Companies are increasingly turning toward business model innovation as an alternative or complement to product or process innovation. Changes to business model design can be subtle; even when they might not have the potential to disrupt an industry, they can still yield important benefits to the innovator. The article offers a number of examples of business model innovation and poses six questions for executives to consider when thinking about business model innovation.
Companies traditionally pursue growth by investing heavily in product development so they can produce new and better offerings; by developing consumer insights so they can satisfy customers’ needs; or by making acquisitions and expanding into new markets. This article identifies a fourth method: “business model experimentation,” or using thought experiments to quickly and inexpensively examine new business model possibilities.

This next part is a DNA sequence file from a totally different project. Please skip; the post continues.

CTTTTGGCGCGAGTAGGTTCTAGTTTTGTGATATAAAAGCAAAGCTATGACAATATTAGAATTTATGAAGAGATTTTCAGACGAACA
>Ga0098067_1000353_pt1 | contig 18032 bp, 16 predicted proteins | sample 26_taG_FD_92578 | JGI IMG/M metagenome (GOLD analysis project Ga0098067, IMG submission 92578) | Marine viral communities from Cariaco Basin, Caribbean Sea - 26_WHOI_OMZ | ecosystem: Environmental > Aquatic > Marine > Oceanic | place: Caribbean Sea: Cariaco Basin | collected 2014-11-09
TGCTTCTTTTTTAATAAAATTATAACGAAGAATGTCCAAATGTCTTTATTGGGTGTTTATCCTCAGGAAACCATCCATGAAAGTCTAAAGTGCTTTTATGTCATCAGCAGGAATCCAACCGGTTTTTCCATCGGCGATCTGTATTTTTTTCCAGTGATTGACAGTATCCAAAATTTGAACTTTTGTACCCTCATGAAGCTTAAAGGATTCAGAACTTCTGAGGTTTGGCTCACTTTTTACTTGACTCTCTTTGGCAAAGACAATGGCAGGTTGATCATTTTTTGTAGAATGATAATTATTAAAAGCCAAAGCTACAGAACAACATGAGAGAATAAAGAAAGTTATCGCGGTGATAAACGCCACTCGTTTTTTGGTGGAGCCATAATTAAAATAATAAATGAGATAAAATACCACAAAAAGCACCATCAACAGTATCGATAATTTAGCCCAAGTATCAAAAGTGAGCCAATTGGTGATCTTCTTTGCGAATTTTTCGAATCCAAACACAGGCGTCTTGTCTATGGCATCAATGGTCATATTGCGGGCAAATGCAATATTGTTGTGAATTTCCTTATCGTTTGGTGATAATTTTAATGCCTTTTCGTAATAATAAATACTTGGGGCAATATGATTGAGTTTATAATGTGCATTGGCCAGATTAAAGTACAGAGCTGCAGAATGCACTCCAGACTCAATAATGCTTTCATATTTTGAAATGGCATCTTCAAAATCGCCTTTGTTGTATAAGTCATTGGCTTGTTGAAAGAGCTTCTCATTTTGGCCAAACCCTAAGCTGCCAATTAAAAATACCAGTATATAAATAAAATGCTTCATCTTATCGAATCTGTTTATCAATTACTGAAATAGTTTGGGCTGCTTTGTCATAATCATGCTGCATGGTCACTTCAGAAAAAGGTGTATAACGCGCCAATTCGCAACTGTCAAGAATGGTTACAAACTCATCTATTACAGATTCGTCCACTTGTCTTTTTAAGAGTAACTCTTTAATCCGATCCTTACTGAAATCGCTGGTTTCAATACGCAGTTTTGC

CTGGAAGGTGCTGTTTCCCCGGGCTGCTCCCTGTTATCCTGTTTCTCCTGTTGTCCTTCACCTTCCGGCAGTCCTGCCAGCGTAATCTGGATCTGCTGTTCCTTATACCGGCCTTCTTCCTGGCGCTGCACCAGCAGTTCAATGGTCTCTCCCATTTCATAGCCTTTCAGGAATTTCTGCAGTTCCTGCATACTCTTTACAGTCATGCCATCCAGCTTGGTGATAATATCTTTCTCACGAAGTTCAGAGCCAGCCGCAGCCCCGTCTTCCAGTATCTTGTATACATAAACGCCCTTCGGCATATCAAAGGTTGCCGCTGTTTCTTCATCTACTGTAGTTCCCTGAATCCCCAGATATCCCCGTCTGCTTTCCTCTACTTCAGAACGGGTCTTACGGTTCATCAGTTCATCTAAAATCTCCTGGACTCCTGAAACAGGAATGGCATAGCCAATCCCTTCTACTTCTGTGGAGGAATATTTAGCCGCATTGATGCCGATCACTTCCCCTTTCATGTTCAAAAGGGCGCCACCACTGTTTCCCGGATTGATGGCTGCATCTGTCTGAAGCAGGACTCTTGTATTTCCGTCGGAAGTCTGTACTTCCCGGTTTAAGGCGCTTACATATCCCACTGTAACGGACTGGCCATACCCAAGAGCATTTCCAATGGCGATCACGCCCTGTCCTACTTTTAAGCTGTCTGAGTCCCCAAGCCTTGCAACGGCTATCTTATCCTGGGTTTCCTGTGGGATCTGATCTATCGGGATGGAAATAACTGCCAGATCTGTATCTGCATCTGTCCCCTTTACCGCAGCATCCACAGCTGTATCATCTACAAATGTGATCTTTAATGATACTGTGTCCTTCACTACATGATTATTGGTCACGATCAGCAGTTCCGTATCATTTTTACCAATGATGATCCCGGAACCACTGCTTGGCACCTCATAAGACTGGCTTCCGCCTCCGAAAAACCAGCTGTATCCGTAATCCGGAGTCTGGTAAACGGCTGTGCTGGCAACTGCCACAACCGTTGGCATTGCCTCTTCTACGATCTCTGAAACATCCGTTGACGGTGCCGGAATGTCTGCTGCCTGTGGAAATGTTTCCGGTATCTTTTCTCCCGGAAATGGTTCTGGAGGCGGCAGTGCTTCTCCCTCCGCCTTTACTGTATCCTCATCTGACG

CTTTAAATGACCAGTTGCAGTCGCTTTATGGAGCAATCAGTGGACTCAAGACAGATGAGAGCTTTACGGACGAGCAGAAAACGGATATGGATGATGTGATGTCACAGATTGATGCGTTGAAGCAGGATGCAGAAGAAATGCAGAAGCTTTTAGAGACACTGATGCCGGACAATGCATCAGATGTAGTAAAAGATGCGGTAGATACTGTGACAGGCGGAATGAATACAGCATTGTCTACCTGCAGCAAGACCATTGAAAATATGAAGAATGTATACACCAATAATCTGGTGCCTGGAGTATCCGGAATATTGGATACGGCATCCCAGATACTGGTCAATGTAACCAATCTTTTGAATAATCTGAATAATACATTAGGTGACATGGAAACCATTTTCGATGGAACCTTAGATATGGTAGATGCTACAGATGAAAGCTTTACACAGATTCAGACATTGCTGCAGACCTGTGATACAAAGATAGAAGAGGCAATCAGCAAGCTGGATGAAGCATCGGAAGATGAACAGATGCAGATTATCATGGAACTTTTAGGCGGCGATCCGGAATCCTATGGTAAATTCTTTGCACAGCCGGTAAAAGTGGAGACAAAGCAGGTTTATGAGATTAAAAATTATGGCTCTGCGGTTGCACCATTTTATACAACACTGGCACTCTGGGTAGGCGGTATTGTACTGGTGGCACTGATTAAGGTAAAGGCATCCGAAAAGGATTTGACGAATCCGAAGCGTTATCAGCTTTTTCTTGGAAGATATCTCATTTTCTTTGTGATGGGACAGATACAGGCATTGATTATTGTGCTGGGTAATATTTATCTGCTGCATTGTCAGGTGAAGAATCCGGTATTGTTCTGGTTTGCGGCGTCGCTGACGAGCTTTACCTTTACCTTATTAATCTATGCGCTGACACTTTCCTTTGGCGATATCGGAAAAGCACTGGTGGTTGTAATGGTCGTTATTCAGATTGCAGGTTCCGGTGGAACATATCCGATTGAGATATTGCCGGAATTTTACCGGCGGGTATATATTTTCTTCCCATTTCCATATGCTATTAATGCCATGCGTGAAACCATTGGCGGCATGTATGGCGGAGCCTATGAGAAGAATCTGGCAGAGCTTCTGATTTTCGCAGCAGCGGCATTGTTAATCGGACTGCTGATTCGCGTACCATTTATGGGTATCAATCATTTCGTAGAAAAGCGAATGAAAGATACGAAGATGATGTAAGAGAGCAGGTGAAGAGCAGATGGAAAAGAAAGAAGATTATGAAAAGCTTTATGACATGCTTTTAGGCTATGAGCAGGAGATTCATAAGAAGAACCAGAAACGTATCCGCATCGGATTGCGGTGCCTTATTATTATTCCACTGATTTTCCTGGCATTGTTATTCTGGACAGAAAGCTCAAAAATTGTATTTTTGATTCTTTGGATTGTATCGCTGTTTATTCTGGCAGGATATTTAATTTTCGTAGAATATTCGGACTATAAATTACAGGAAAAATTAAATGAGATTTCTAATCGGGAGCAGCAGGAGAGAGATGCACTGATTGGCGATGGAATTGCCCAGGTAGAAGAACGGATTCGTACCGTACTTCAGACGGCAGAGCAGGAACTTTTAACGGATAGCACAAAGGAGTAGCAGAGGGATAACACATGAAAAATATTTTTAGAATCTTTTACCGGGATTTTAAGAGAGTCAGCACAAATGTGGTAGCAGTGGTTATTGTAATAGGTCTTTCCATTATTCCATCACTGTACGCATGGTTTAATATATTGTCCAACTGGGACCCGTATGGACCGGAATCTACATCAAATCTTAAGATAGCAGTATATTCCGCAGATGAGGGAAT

Why are investors so bullish on companies like Apple and Disney? Is it metrics, management, industry prowess, good investor relations or good timing? Probably all of these. But something else may be at work, too. According to research conducted at the MIT Sloan School of Management, the stock market consistently values certain types of business models more highly than others. In recent years, investors have favored models focused on intellectual property and highly innovative manufacturing.
Fighting against a disruptive business model by rolling out a second business model is one option for companies to consider. But to make that work, you need to avoid the trap of getting stuck in the middle.
Many companies proudly think of themselves as innovative. The great majority of them, however, are adept at producing only sustaining innovations —products or services that meet the demands of existing customers in established markets.